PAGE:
US presidential election: TV debates
The last fortnight has seen two TV debates in the US election campaign as Democrat candidate Hillary Clinton and Republican candidate Donald Trump went head to head on 26 September and 9 October. Voice coach and Lead Tutor on our Executive Presence for Women programme Sheelagh McNamara was keeping a keen eye on their body language and public speaking skills at both debates. So – how did they do?
Click here to see our analysis of the second TV election debate.First debate – Monday 26 September
It was an almost perfect performance from Hillary Clinton in terms of delivery. Not only had she clearly put in the time to prep and rehearse which gave her gravitas but her body language and vocal skills were finely honed.
- Clinton held her space effectively throughout. Her stance was stable and grounded. Her posture open, there were no head tilts and her eye contact was direct and engaging.
- Vocally, Clinton has an impressive range that she uses to full effect. While her overall pitch is fairly deep, lending her greater gravitas, she uses the variety of pitch available to her by employing brighter and higher notes to keep her speeches interesting and persuasive.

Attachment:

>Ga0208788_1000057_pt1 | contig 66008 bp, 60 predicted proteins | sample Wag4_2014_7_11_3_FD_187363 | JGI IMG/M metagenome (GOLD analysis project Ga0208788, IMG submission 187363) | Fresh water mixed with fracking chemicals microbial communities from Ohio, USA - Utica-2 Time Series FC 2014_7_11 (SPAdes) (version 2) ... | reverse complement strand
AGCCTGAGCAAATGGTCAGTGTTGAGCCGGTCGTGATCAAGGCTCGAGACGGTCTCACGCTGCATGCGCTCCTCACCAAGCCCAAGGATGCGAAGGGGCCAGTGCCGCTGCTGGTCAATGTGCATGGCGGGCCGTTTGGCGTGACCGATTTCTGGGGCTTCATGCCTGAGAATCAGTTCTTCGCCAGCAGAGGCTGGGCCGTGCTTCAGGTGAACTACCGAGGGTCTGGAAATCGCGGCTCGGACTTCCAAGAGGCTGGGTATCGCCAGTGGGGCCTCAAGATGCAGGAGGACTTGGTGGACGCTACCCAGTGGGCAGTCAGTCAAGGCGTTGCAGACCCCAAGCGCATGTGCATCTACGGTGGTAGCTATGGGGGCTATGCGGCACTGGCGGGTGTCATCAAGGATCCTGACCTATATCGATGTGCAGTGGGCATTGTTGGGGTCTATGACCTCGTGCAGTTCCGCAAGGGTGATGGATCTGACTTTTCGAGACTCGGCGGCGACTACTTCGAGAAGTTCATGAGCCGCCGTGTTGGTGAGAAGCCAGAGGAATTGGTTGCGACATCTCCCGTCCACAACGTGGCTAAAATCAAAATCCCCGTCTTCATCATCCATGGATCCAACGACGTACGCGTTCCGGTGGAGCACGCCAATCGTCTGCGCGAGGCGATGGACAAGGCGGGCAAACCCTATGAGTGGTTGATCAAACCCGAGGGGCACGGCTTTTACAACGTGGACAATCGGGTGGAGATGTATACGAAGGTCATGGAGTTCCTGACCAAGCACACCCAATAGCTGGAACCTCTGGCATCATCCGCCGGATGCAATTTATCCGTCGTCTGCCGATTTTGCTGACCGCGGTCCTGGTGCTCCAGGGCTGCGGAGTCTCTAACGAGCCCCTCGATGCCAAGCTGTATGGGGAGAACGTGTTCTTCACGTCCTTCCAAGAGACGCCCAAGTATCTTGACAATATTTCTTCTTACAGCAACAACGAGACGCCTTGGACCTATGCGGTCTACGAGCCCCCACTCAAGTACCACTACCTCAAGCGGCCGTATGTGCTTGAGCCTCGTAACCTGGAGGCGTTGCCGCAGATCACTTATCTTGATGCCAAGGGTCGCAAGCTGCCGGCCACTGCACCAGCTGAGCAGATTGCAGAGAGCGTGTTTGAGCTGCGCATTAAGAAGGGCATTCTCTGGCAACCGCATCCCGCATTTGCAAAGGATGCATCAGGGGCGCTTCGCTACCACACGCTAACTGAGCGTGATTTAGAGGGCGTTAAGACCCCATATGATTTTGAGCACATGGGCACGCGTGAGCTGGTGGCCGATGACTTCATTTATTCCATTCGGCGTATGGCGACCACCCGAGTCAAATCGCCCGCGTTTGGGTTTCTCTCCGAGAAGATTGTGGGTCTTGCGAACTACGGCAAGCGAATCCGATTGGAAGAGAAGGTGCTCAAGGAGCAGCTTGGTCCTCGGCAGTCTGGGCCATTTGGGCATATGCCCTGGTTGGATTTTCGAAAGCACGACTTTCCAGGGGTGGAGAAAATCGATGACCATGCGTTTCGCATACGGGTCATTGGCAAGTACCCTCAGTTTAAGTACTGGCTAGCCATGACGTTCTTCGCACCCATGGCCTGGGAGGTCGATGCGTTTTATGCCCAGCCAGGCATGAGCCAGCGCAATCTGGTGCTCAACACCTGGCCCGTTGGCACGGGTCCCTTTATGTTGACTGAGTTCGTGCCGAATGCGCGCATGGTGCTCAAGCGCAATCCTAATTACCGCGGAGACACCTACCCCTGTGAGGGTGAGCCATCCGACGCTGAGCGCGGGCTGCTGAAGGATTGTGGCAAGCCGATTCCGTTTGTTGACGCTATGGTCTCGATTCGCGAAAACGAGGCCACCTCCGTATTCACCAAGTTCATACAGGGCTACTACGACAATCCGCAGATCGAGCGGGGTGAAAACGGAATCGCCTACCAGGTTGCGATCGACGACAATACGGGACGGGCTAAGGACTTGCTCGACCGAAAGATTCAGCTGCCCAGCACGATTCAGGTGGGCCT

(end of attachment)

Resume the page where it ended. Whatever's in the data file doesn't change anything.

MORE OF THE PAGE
- Her pace is steady, using appropriate pauses for emphasis, making her statements easy to follow without appearing hesitant. Like her husband she uses pause masterfully.
- Content-wise, Clinton was well-prepared and sure of her facts. She worked in enough disclosure of her personal life – “My father was a small businessman. He worked really hard, he printed drapery fabrics on long tables” – without going overboard, making her seem approachable and genuine. Yet she also remained on topic when the conversation was derailed into personal attacks. “Let's talk about two important issues that were briefly mentioned by Donald. First NATO.” she continued firmly, in response to Trump’s attack on her temperament.
- Finally, Clinton gave a masterclass in dealing with interruptions and derailments. While Trump attempted to interrupt her allotted time repeatedly (“I did not. I did not. I did not say that.”), Clinton did not allow the interruption or even make eye contact with him, instead driving through her point straight to camera with calm confidence.
- Having willingly admitted to certain mistakes on email security, there was just one notable mistake during the debate. On the receiving end of Trump’s accusations, Clinton threw up her hands to exclaim:
HILLARY CLINTON: I have a feeling that by the end of this evening, I'll be blamed for everything that's ever happened.
Victimhood is not what I associate with Hillary. This moment seemed to show a lack of control and appeared both negative and defensive.
Other than this blip, it was a presidential performance from Clinton with bright energy, forceful leadership and plenty of gravitas.